You can put into practice a long used natural remedy for insomnia by sipping warm milk prior to going to bed. Almond milk is a great source of calcium, which helps your brain to produce melatonin. Warm milk also could spark relaxing and pleasant memories of your mother, helping you to drift off to sleep.
Don't Forget Aromatherapy
Aromatherapy and essential oils can calm your mind and be your answer to how to cure insomnia.
One of the best natural sleep aids is lavender, however you can also try vetiver, spikenard, myrrh, frankincense and clary sage.
A few drops of oil on a bathroom tissue are all you need. Inhale the scent, take ten to fifteen breaths and do so shortly before bed.
There are several herbal and dietary supplements promoted for the effects they have on promoting sleep. Some like chamomile tea or lemon balm are usually harmless, but others have side effects that can interfere with other medications.
They will not work for everyone, but two of the most popular supplements are:
Valerian – this is an herb which mild sedative effects which could help you sleep better, however the quality of these supplements widely varies.
Melatonin – your body naturally makes this hormone at night. Evidence suggests that these supplements could be effective in the short-term, especially to stop or lessen jet-lag. There are, however, potential side-effects which include drowsiness the next day.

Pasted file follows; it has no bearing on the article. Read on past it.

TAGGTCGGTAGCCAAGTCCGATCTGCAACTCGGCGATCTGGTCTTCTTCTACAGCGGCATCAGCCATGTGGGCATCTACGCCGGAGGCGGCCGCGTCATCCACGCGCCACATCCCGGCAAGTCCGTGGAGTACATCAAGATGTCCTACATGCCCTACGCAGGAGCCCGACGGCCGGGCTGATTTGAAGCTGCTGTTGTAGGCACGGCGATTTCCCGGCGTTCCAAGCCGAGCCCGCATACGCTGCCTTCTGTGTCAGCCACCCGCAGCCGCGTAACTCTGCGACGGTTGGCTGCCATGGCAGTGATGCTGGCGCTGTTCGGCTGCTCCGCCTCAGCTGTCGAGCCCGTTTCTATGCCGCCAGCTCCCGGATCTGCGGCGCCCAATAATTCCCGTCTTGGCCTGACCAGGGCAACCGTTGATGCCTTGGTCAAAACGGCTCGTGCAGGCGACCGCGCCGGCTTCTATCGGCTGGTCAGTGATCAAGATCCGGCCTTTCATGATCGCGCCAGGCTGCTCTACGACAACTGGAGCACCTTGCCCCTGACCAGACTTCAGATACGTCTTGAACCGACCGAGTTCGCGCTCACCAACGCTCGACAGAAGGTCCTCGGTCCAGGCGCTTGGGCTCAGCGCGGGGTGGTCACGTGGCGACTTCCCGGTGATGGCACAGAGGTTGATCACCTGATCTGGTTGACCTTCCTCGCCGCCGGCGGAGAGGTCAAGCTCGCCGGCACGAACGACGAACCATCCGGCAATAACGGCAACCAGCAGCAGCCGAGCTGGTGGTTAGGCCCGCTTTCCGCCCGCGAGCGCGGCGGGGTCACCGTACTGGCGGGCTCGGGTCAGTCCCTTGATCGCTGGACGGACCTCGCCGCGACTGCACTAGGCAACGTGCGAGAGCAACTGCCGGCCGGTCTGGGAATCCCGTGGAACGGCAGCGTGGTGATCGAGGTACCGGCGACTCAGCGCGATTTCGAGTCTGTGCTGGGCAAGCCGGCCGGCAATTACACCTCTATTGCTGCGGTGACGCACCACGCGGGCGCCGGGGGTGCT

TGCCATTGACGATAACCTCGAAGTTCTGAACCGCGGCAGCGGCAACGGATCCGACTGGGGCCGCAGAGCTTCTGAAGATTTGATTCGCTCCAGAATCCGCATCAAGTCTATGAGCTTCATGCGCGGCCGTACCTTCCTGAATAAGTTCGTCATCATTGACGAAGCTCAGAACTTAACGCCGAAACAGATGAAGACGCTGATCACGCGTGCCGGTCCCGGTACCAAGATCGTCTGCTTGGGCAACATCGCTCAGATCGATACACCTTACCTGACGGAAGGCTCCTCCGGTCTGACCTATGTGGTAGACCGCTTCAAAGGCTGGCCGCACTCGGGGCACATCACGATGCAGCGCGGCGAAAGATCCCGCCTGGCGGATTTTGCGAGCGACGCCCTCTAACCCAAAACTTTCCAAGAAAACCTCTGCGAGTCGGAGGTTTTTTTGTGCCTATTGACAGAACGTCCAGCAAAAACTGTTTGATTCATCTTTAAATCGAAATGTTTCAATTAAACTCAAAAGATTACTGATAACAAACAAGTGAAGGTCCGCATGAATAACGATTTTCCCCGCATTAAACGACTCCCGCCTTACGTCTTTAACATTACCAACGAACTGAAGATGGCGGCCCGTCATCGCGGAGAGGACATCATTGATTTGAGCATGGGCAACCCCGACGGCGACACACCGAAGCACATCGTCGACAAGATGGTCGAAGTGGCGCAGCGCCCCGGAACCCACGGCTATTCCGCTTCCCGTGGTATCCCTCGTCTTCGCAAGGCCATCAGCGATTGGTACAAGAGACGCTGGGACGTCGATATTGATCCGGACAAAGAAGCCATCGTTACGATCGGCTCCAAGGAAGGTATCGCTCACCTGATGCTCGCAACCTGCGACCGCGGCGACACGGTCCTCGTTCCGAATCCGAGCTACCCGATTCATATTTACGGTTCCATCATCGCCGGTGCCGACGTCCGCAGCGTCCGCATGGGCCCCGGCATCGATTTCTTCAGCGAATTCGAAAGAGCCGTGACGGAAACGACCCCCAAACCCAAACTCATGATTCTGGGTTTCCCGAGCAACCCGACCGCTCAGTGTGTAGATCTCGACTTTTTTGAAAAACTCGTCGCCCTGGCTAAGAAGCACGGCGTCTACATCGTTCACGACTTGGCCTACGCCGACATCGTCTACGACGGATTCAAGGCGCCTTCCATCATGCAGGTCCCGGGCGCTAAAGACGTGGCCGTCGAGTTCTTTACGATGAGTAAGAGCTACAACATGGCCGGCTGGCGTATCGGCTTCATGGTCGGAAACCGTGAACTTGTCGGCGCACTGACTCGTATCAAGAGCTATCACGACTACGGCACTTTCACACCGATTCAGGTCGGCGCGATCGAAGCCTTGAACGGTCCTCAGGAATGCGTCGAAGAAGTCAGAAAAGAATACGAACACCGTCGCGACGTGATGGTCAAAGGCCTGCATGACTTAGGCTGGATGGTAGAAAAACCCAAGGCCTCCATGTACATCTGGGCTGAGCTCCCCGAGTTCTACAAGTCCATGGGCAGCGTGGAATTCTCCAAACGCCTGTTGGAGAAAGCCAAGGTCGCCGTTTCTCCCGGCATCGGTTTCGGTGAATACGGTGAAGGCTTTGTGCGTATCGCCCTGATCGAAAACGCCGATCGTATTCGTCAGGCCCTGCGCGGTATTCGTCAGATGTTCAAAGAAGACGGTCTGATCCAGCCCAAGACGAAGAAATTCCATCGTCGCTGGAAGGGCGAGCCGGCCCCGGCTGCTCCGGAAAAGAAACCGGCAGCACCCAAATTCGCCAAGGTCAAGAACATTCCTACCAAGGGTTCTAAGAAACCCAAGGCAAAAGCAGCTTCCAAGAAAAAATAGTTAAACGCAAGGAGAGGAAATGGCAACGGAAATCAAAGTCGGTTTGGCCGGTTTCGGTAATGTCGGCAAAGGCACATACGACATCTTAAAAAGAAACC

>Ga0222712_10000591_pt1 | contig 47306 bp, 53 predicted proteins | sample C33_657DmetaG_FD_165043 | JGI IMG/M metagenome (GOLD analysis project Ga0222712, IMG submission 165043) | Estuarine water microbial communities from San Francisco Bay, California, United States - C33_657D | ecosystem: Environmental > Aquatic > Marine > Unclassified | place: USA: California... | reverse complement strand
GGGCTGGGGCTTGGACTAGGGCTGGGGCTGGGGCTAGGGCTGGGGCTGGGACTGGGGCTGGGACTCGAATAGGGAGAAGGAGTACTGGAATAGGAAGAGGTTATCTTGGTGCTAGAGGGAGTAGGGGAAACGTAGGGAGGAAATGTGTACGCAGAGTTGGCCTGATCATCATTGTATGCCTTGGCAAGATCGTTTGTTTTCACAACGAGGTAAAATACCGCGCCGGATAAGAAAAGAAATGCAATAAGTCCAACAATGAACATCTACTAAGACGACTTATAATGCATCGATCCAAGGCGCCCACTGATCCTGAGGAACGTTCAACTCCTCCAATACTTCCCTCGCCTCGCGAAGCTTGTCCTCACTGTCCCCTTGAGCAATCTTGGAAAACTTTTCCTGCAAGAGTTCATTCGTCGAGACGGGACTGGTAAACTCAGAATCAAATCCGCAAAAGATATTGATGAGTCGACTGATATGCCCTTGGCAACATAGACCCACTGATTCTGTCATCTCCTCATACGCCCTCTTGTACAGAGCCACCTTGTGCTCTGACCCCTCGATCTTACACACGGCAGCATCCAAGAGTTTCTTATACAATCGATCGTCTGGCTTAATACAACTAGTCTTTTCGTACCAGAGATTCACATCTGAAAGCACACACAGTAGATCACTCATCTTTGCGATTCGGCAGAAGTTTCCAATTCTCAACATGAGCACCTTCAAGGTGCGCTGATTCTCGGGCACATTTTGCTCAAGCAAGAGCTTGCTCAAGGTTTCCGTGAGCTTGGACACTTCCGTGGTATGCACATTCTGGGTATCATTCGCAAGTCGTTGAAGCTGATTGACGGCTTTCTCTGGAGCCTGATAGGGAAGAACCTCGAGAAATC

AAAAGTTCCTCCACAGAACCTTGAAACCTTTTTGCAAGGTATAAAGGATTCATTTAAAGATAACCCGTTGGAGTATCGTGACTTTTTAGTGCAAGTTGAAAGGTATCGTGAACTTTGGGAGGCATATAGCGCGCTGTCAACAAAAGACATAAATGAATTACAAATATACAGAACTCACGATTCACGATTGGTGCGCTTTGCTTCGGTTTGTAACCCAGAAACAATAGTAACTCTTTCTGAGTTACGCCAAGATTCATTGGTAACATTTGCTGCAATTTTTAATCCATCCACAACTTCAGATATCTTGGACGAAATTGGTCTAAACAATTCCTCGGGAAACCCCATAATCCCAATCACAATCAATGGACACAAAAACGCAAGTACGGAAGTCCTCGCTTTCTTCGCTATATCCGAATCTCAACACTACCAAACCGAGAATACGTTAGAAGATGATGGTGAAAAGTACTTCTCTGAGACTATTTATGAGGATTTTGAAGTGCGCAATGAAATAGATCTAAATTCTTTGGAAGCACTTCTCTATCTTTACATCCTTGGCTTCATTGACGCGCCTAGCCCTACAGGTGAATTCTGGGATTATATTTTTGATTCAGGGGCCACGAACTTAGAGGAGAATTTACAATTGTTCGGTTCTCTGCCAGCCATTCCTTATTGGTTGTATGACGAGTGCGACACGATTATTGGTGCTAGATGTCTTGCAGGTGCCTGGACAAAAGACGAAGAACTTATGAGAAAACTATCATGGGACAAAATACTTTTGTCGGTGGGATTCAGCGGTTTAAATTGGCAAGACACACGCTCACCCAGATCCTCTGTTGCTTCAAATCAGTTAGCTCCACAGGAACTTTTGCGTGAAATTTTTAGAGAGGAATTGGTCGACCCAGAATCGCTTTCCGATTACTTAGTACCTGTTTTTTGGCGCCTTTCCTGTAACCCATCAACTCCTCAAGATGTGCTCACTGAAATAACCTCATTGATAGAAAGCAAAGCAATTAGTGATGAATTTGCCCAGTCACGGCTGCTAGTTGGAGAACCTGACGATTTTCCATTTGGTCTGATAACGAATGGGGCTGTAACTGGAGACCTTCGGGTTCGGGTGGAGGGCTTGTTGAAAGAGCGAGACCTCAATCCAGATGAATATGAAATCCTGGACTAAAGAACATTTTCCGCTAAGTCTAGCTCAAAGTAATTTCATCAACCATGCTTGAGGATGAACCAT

More Tips on How to Cure Insomnia
Use a white noise machine to filter out noises. Your brain still picks up sound while you sleep.
Use breathable linens to sleep on. They will lower body odor, sweat and skin irritation which can all disrupt sleep.
limit naps, as they can make it more difficult to fall asleep at night. If you have to take a nap, limit it to thirty minutes or less and don’t nap later than 3 p.m.
Don’t let not sleeping stress you out. Studies have shown that people who worry about falling asleep will have harder time doing so. It could help to remind yourself that even though not sleeping is frustrating, it’s not life-threatening.
Get a good amount of exercise daily. Studies have shown that if you are physically active you will sleep better than sedentary people. During the day the more energy you spend, preferably early on, the sleepier you will be at bedtime.
Eliminate or lower your caffeine intake, plus alcohol and stimulants. They can affect your sleep even when consumed earlier in the day.
When to Seek Professional Help
If the above does not work for how to cure insomnia, speak with your doctor about medications to help you relax and sleep. There are behavioral treatments which teach you new behaviors for sleep and how to better your environment for sleeping. Good habits for sleep promote daytime alertness and sound sleep. Behavior therapies usually are recommended first for insomnia and they are generally more or equally effective to sleep medications.
If you’ve tried several of the treatments and cures for insomnia above but you still can’t get the sleep that is needed, a sleep disorder specialist or doctor could help. Seek out professional help if:
Self-help strategies haven’t helped your insomnia
Insomnia is causing huge problems at work, home or school
You are experiences more serious symptoms such as shortness of breath or chest pain
The insomnia happens almost nightly and is worsening
Keep a sleep diary. Your doctor could diagnose a sleep disorder or illness which is causing your insomnia, or refer you to a specialist or cognitive behavioral therapist.